In July 2016, after a few years waiting, a new Bristol, the Bullet, was finally revealed. Known before launch as Project Pinnacle, it was first touted as a hybrid. This seems to have had more to do with Kamkorp’s experience in building EVs than a perceived market need. Although producing a hybrid supercar concept under the Frazer Nash badge, their production electric cars have mainly been urban runabouts of various types. But, powering a hybrid, high-performance production car is a different matter and, with huge displacement V8s and V10s as standard fitment for the past 40 plus years, when did a Bristol owner last worry about fuel consumption? So, dumping the hybrid seems a pragmatic move, but what exactly is left?
Heritage by numbers it seems. The Bullet takes the Speedster of a few years back, adds a few tweaks, moulds it in carbon fibre and combines an engine that is both a V8 and a BMW, as an obvious nod to the two different power sources that have fitted into Bristols for the past 60 plus years. Looking at it, I guess it will be a fun drive, but this is no Businessman’s Express. It’s possible, and for Bristol’s sake I trust it’s definite, that the Bullet is just a stopgap release to keep interest going. If not, what has been going on for the past few years?
It’s a meandering story, but Bristol Nouveau’s tale of them finding an old prototype under a dustsheet expediently condenses recorded history. As said, the Bullet is a reworking of the 2003 Speedster, and that, in turn, came from an earlier Tony Crook era prototype called, internally, Bullet that Toby Silverton actually found under a dustsheet, rejuvenated and fitted with a 4 speed manual for his own use.
The Speedster followed its pattern and was based on a Blenheim chassis. I saw the unregistered car for sale in Bristol’s showroom years ago and thought at the time of the AC Cobra – apposite since the Ace that it was derived from was offered with a Bristol 6 cylinder option. The Speedster in the showroom had a half screen, but when sold was fitted with a more practical looking full screen and hood, so you could, at a stretch, imagine Bristol’s traditional client base considering it in a moment of late-life crisis, though I imagine that it was always viewed as an amusing sideline by the factory. Maybe the production Bullet will end up with weather protection too but, with its half screen and lack of any obvious hood, who would the current Bullet appeal to?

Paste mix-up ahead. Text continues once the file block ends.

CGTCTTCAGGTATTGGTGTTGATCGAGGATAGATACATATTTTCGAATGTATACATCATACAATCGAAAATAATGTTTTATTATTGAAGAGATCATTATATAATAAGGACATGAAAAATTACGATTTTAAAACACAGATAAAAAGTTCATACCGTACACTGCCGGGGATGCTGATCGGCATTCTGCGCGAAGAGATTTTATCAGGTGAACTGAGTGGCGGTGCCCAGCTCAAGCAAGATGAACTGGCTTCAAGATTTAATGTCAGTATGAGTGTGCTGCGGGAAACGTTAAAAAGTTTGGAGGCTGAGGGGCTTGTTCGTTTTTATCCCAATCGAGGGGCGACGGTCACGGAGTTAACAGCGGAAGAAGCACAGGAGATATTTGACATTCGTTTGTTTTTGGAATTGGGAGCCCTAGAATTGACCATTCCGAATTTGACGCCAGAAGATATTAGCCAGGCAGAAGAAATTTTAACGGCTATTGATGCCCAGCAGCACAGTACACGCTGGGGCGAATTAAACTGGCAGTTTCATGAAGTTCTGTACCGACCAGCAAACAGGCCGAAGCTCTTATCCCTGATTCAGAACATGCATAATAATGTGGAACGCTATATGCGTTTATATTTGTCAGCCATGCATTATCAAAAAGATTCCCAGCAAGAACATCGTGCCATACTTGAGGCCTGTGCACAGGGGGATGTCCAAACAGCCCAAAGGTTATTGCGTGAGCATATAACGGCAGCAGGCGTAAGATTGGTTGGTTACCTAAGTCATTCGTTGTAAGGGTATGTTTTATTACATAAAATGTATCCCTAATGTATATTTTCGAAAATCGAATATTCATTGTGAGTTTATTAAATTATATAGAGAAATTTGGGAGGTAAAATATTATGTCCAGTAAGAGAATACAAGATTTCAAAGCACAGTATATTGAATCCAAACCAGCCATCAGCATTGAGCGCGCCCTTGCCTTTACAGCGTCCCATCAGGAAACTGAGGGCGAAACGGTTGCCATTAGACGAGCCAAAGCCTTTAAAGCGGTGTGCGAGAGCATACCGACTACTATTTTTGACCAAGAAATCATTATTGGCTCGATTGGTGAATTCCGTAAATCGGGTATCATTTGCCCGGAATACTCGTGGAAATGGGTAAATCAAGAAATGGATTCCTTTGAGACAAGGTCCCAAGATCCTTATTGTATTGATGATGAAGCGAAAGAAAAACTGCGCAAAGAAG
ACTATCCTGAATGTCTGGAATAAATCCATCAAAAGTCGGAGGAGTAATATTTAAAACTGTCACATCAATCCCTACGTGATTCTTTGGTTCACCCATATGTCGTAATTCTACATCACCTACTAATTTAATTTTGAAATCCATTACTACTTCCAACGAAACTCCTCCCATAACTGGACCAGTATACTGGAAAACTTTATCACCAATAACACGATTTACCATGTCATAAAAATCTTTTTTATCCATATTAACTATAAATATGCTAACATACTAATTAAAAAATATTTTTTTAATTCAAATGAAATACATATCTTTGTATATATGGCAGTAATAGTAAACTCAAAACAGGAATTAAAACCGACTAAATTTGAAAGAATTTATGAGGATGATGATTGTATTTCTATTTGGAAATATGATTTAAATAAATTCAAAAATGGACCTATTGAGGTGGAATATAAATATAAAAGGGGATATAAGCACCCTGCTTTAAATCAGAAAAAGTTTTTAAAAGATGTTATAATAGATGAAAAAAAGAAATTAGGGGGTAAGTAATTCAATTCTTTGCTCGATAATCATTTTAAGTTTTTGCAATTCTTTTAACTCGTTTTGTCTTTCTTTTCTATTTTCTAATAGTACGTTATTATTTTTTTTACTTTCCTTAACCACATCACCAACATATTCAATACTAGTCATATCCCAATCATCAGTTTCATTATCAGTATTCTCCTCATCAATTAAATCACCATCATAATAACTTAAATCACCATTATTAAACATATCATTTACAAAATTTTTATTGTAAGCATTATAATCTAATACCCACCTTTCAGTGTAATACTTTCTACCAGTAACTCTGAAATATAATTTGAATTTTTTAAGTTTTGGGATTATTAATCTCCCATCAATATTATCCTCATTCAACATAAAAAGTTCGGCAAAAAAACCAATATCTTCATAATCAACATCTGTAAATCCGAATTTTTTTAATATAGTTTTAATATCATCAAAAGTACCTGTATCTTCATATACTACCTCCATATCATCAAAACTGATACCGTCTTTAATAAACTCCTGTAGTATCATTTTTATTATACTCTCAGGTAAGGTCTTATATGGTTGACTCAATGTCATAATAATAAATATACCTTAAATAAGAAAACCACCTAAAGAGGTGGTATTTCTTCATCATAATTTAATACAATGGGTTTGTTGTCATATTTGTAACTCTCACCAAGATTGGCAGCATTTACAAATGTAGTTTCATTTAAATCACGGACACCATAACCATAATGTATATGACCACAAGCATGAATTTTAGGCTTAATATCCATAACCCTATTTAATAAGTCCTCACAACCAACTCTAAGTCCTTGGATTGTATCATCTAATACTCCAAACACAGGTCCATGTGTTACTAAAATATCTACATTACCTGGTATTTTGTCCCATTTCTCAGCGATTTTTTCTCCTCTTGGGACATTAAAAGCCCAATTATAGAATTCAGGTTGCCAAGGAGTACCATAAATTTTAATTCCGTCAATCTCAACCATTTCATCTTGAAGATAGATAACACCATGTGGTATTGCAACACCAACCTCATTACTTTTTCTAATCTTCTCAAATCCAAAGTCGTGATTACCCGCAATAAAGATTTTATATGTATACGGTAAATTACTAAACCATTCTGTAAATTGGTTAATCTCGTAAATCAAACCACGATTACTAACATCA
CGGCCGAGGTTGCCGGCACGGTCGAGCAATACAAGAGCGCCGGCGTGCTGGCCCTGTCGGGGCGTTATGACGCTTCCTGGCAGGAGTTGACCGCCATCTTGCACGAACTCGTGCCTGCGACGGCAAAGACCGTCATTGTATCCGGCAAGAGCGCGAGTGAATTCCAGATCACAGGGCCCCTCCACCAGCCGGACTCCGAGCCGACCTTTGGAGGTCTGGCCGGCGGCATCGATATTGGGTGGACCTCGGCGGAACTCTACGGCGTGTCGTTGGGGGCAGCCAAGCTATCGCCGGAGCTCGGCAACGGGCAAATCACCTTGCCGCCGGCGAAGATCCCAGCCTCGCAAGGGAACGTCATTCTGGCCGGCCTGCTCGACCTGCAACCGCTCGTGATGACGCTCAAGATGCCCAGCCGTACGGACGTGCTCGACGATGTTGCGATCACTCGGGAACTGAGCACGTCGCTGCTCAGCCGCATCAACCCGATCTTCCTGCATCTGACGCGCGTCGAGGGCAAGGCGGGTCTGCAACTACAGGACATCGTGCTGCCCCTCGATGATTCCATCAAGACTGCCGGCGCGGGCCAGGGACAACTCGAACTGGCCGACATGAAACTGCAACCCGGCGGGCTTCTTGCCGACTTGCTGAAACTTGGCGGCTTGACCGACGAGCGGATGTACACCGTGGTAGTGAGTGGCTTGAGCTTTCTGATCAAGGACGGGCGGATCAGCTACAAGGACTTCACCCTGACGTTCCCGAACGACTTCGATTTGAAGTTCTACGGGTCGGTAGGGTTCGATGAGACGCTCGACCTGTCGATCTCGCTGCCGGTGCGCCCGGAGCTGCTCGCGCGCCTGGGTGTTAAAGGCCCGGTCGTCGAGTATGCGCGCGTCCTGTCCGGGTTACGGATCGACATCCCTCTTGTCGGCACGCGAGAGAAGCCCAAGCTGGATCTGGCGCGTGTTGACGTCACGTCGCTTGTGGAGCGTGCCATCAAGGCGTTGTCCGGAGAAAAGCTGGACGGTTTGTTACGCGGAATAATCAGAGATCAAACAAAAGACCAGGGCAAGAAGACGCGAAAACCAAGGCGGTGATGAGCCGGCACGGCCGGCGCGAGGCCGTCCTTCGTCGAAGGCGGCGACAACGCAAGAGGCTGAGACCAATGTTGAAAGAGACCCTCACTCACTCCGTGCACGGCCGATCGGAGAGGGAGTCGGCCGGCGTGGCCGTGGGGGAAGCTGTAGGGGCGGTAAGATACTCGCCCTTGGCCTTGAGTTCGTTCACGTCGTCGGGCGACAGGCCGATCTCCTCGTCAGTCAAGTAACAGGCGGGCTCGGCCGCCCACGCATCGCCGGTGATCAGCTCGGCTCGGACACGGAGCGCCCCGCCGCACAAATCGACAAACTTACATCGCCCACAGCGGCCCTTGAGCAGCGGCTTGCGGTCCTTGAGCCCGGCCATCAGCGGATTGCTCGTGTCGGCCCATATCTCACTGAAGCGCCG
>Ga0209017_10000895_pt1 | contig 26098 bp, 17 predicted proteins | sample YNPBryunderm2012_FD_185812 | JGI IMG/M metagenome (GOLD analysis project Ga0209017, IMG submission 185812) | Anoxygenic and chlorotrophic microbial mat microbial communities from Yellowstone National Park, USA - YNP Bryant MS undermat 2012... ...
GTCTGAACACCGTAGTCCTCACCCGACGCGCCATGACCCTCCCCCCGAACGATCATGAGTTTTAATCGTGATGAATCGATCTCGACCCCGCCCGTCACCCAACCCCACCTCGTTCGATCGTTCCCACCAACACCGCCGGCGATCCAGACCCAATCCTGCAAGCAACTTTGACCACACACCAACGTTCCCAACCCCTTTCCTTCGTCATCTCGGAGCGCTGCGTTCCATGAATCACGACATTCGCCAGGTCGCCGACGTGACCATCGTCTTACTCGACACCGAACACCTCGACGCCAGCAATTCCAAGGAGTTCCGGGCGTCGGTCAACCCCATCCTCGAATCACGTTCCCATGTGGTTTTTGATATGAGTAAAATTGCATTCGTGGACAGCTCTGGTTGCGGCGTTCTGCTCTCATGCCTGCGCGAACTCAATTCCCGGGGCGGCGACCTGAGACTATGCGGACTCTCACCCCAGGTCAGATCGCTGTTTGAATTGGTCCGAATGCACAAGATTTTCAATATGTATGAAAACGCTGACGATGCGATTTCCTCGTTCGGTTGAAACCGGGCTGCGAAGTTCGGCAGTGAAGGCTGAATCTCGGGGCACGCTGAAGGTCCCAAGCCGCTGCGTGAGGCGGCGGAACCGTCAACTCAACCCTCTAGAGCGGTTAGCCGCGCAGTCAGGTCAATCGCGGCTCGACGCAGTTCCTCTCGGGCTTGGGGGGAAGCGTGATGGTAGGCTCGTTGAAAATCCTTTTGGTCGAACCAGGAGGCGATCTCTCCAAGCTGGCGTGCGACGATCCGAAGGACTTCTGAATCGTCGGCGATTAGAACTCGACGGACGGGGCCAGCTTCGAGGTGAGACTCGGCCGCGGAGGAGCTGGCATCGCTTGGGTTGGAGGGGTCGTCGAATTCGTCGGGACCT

It’s an alternative to an Aventador Roadster, and compared with an Ariel Atom it is sheltered but, at £250,000, would the people who’d buy the Lamborghini actually understand the Bullet? Bristol plan a run of 70 cars and promises that some sorts of hardtopped EVs will follow next.
We at DTW love an underdog. Lancia, Citroen, Borgward, Saab, etc. They’re all in various degrees of being not quite what they were, yet still we keep rooting for them. But why? There comes a time when the people who used their talent and energy to give those cars the qualities they once possessed are gone. The people who have taken their place frequently seem to have no clue what gave those companies such enduring reputations. Do they deserve our support? Does the bit of metal on the front with a once cherished name deserve our support? Probably not, but all the same I’m sure you’ll read the name Bristol here again in the future.
Despite never buying an actual car, I have, in fact, profited from an investment in Bristol. A few years back I bought Christopher Balfour’s fine book, Bristol Cars – A Very British Story, and have used it here to check a few facts. Although no hagiography, it is written by a marque enthusiast, so it tries to see positives in many of the odd policies of Bristol Cars over the years. Currently, the book seems to be out of print – it doesn’t deserve to be – and should you now want to buy a used copy, you will find them offered at surprisingly high prices. Rather like the cars.